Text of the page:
Theresa May has outlined her plans for post-Brexit immigration policy in the UK, and as many immigration solicitors in London feared, it will end preferential treatment for EU workers, and create a system of immigration designed to prioritise skilled workers. While many of those who voted for the UK to leave the EU did so on the basis of their views on immigration, business leaders in the UK, and specialist EEA immigration solicitors are concerned that Theresa May’s view of post-Brexit immigration is short sighted and will be self-defeating, reducing access to the workers the UK needs to function.
The announcement of Theresa May’s immigration policy comes hot on the heels of the Migration Advisory Committee’s latest report on EEA migration in the UK and appears to largely adopt the recommendations the MAC made, that EU citizens should have no preferential treatment under UK immigration rules post-Brexit.
EU immigration may be addressed in trade deal
While EU migration will be subsumed into general immigration policy, placing EU citizens on an equal footing with those from outside the EU, Theresa May acknowledged that further ‘mobility’ of EU citizens could be addressed within a trade deal with the EU at some stage in the future. A minimum salary requirement will be introduced for all workers looking to come to the UK, to "ensure they are not competing with people already in the UK". When asked if there would be exemptions to recognise the high need for unskilled workers in some industries, for example agriculture, Mrs May elaborated that the plan would recognise "the further needs of the economy" but that there would not be "lots of exemptions".
Business has already expressed concern over the post-Brexit immigration policy announced by Theresa May. The Confederation of British Industry said "Restricting access to the workers the UK needs is self-defeating.", and would exacerbate the current shortage of care, construction and hospitality workers worse. The British Retail Consortium’s view was that the policy should be designed to meet the UK’s economic needs rather an "arbitrarily" drawn line based on salaries or skills.
Prior to this announcement, the UK Government’s intention to introduce a temporary 6 month visa or unskilled agricultural workers has already been criticised for its plan to allow 2,500 visas in an industry which currently relies on around 11,000 migrant workers at peak times. The latest vision of post-Brexit Britain is unlikely to inspire confidence for the future of the UK for many of those already concerned about the impact of Brexit on the economy.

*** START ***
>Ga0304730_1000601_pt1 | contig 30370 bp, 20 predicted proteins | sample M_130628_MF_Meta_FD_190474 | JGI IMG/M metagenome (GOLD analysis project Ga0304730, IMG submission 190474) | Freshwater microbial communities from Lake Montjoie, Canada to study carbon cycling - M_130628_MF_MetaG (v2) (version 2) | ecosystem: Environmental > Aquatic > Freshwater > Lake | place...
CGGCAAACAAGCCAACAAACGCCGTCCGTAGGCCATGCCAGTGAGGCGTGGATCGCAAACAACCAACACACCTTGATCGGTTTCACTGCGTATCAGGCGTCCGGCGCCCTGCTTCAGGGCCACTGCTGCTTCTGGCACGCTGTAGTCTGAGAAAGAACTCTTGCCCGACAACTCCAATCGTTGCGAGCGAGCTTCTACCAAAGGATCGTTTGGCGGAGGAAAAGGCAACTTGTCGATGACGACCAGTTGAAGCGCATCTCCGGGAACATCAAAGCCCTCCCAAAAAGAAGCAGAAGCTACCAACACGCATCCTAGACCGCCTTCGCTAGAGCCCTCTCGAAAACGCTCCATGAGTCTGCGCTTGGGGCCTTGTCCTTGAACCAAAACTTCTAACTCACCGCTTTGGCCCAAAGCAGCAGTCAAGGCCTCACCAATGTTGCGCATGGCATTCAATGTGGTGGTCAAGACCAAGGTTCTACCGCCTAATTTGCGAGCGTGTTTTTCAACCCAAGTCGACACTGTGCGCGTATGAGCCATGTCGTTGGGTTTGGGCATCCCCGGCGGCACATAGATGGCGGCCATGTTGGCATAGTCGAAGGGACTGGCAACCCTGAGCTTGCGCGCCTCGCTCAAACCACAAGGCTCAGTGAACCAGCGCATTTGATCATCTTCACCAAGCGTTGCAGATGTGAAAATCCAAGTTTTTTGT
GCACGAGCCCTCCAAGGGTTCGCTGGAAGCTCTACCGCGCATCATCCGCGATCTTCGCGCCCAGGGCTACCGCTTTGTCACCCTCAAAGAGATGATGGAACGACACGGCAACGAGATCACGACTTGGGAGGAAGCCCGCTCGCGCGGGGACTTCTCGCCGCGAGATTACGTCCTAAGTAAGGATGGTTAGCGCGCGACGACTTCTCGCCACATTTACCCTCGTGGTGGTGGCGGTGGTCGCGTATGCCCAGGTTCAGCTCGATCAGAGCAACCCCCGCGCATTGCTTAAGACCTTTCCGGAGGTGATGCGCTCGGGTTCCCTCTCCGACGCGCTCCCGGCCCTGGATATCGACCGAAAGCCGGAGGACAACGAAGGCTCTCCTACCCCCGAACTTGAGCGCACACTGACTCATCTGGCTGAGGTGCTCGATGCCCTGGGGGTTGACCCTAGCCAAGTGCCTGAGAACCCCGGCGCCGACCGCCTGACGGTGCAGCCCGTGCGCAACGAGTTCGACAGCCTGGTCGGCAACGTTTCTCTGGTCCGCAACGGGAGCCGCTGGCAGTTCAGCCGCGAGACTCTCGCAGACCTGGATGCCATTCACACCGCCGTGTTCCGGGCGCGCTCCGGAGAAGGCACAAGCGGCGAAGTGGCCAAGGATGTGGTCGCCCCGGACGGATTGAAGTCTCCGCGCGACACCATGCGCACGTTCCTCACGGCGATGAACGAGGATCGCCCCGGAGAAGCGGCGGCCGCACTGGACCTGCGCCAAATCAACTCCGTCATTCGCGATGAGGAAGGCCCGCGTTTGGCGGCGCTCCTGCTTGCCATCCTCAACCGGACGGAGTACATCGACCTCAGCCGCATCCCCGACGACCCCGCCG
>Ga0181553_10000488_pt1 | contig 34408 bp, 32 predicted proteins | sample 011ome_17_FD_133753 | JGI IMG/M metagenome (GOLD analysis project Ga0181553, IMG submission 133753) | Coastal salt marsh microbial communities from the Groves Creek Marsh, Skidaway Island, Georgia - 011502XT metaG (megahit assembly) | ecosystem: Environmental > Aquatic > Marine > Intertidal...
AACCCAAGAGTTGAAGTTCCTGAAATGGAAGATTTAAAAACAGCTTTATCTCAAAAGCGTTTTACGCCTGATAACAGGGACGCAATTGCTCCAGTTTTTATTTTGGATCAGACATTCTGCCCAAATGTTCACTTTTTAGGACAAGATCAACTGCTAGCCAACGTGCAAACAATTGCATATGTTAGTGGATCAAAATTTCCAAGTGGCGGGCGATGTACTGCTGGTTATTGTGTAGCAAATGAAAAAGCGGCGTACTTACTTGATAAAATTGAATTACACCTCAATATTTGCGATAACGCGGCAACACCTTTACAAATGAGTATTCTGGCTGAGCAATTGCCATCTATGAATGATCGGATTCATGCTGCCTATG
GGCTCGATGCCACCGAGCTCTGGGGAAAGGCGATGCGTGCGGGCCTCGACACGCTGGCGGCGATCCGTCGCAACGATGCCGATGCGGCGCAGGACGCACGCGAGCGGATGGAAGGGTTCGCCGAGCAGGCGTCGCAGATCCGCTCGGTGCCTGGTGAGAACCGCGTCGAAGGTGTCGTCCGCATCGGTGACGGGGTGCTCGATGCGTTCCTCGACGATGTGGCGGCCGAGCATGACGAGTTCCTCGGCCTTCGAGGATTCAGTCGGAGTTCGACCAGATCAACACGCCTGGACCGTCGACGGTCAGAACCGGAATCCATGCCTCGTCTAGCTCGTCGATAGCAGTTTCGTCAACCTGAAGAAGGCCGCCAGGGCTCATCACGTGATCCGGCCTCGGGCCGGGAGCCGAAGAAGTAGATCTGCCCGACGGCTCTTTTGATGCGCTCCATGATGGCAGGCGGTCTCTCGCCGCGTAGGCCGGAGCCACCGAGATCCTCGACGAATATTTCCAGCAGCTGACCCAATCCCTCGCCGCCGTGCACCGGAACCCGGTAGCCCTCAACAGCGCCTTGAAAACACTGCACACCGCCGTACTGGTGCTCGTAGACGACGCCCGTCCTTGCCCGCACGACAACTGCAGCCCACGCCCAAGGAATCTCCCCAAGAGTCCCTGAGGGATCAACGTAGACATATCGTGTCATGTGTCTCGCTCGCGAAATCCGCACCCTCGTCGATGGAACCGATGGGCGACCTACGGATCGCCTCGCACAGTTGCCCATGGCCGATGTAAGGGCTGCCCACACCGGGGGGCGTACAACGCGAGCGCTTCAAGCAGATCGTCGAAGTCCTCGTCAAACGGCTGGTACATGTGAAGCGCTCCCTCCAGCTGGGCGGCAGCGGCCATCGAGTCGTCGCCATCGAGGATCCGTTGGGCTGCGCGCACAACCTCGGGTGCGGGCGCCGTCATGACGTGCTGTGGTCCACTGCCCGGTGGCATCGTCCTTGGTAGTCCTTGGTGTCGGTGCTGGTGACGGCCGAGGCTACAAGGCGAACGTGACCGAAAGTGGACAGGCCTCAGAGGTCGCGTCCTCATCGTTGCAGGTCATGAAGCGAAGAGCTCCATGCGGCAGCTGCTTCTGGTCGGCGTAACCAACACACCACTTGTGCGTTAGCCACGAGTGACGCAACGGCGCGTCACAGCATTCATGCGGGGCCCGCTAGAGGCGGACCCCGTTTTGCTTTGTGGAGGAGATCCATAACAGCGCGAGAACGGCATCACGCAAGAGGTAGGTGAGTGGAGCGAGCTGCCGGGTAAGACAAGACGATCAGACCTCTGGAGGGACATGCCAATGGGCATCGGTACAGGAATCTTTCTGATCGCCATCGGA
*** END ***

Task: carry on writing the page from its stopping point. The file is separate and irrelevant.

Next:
For further media or press comment about the latest announcements on the UK’s post-Brexit immigration policy, please contact at OTS Solicitors. We regularly contribute to debate on immigration matters including the UK’s immigration policy and are happy to make our experienced and Legal 500 recommended solicitors and case workers available for comment. To discuss this further, please call 0203 959 9123.
For the best expert legal advice and outcome on your UK immigration application, contact OTS immigration solicitors on 0203 959 9123 or contact us online.
We are one of the UK’s top firms for immigration solicitors and civil liberties lawyers. We can advise on a broad range of immigration issues including Appeals and Refusals, Judicial Reviews, Spouse Visas, Student Visas, Work Permit Visas, Indefinite Leave to Remain, EEA Applications, Asylum and Human Rights, British Citizenship, All types of visas, Business Immigration Visas, Entrepreneur Visas and Investor Visas.
Our top immigration solicitors and lawyers are here to assist you.
Disclaimer: The information and comments on this page/site is made available free of charge and for educational and information purposes only. The information and comments do not amount to and are not intended to be adopted as legal advice to any individual or company. The use of this site should not be a substitute for specific legal advice, which we ask you to see our contact page or call our solicitors on 0203 959 9123.
By using this site you understand that there is no solicitor and client relationship between you/your company and the site owners or the firm. We make every effort to keep the published articles up-to-date and accurate, however the law changes very rapidly and the older the articles on this site, the more likely that the views in it have changed with the development of the law.
Posted on: Wednesday, 03 October, 2018